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Q-tips and Other Advice. Consider the Feedback.

By on May 27, 2014 . Category Column

When I first turned assignments into my boss, she would give them back to me completely red-lined.  Sometimes, I would tease her about having my paper graded and hoping this one would get an A.  Other times, my bruised ego would joking (but not) tell her to circle what she liked rather than cross out what she didn’t – it’d save time and ink.

Although I mostly welcomed the constructive criticism, because each pass made my writing that much stronger, occasionally I would look bewildered, defeated or even deflated.  She saw my frustration and offered two important pieces of advice:

 

•Don’t marry your copy (meaning don’t become so attached that you can’t review the copy objectively).

•You need to Q-tip.
 

The second piece of advice left me a bit puzzled.  I looked at her quizzically (wondering how a cotton swab removing ear wax could affect my writing) when she elaborated, “Q-TIP: Quit Taking It Personally.”

Writers need thick skins, she explained.  Your words and ideas are subjective, left wide open for critique.  You will never please everyone and everyone will have an opinion.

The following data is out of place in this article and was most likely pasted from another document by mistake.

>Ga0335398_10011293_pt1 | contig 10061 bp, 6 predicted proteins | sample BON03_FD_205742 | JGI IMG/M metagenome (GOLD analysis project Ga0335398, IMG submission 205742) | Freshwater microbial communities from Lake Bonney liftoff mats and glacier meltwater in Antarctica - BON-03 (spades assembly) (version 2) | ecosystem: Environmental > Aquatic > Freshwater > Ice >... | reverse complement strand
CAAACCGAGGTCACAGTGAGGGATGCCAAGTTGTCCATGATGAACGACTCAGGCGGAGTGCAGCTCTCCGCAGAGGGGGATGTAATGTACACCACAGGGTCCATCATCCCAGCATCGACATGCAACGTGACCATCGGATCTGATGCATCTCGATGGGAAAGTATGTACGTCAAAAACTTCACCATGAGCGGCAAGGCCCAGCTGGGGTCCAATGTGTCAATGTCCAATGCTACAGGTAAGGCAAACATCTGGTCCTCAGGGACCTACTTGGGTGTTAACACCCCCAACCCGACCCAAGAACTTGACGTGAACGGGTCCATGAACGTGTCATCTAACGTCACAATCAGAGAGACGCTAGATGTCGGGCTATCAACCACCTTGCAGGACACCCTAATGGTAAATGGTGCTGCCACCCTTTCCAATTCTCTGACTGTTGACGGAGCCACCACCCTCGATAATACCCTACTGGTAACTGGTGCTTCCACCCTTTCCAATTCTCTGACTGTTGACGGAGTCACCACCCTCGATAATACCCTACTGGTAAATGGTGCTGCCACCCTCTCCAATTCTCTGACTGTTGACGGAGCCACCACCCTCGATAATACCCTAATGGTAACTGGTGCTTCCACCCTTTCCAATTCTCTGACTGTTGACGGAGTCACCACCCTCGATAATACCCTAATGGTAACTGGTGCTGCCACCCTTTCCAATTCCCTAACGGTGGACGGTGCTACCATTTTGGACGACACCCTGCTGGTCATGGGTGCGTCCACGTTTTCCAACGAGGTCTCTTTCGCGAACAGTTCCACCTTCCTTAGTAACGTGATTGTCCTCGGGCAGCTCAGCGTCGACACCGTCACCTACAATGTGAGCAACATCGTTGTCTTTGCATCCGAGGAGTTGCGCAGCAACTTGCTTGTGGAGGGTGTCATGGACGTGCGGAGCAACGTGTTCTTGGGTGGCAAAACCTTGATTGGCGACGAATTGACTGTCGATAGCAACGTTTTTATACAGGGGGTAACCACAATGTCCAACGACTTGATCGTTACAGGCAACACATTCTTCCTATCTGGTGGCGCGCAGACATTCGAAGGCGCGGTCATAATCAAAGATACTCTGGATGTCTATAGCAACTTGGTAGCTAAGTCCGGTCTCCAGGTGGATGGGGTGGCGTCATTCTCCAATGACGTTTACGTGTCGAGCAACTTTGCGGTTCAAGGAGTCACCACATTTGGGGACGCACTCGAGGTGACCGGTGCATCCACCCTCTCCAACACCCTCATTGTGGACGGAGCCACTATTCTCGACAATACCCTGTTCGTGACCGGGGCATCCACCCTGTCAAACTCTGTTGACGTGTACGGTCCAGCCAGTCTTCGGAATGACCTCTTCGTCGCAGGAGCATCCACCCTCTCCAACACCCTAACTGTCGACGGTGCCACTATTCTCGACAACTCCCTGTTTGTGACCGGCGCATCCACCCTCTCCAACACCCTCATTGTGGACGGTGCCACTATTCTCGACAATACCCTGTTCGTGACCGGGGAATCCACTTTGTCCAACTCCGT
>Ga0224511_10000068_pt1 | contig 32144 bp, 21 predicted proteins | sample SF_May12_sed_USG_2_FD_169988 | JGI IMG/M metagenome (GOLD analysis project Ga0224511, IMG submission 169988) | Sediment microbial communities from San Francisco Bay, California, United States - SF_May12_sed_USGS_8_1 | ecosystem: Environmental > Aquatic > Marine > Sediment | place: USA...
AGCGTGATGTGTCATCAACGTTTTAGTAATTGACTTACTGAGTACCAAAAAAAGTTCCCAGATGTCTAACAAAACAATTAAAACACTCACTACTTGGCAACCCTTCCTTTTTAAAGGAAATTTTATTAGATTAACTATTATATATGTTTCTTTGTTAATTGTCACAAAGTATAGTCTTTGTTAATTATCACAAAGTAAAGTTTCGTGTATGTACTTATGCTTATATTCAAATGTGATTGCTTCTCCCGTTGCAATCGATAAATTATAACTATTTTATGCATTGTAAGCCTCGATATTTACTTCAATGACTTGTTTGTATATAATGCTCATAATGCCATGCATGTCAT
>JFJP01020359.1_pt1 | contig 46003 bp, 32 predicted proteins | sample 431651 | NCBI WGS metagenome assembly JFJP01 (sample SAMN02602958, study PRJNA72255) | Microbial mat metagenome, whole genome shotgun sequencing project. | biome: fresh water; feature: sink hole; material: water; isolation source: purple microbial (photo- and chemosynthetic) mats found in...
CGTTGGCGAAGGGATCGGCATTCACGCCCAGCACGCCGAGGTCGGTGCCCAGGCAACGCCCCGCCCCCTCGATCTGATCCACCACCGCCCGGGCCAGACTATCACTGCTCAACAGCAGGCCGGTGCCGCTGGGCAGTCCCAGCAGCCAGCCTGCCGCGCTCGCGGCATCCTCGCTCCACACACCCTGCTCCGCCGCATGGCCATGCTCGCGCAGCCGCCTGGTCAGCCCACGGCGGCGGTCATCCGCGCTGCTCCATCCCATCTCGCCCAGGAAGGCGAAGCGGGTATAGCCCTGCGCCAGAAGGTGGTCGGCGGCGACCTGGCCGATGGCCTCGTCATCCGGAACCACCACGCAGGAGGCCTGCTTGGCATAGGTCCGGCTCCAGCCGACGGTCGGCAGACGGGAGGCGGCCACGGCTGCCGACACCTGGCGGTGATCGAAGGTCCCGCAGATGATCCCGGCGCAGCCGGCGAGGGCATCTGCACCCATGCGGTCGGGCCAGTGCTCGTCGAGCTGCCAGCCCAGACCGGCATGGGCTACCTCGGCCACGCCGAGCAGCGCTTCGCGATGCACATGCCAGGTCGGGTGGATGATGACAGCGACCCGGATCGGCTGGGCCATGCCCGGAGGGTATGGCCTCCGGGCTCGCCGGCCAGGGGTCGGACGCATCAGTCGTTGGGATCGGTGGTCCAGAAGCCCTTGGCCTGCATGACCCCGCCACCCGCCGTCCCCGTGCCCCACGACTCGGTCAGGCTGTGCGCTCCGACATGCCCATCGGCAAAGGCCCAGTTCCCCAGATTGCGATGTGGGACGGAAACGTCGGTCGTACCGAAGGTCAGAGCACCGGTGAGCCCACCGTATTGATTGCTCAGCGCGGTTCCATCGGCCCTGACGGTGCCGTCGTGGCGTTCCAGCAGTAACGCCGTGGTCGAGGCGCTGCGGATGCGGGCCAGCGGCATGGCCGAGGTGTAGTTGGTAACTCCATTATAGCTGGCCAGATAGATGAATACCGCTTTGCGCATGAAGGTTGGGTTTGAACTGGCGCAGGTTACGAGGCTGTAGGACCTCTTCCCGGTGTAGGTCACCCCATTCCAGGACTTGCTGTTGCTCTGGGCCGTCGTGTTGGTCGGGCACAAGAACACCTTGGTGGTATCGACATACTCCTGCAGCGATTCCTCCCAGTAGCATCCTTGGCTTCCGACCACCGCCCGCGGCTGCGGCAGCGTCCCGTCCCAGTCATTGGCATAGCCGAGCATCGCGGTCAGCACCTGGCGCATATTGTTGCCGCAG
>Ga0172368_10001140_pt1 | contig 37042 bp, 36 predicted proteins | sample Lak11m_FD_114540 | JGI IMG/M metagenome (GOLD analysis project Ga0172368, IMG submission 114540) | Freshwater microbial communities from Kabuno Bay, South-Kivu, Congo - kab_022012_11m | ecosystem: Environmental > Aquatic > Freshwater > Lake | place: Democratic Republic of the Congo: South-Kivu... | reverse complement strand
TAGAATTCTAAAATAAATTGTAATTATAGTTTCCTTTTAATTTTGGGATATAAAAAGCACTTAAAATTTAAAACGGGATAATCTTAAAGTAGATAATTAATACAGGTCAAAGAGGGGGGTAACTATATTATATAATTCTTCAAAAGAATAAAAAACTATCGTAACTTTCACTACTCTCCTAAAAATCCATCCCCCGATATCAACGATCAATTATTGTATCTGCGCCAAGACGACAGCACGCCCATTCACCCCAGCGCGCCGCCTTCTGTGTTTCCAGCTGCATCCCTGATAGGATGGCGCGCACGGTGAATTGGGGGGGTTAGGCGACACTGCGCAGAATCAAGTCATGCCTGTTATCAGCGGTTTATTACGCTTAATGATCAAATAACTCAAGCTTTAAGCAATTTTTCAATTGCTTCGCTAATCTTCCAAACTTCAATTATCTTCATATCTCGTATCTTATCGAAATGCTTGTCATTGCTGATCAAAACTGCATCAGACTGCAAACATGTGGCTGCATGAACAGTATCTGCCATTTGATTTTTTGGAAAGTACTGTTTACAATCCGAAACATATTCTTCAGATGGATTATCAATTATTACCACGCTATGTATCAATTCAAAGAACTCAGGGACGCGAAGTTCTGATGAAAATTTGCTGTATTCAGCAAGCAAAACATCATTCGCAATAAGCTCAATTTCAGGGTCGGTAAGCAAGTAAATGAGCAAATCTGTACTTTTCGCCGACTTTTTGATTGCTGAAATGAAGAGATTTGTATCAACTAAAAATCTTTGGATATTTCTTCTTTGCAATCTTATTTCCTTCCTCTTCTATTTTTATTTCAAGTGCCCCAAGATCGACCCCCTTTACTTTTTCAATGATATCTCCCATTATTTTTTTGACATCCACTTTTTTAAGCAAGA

“Writing is an under-appreciated profession”, said she.  “Everyone thinks they’re a writer and very few are… You are.”

Resurged by the honesty (and the pep talk), I remembered a third piece of advice: believe in yourself.  Enough to know that you aren’t perfect and you will need revisions, but that doesn’t mean your writing is weak.  Enough to not allow bad reviews or rejections to deter you from being the writer you know you are (and you know so many aren’t).

As the saying goes what doesn’t kill you makes you stronger.  And that applies to writing.  Consider the feedback.  Consider the source.  Absorb helpful suggestions.  Discard the rest.  And then Write On…

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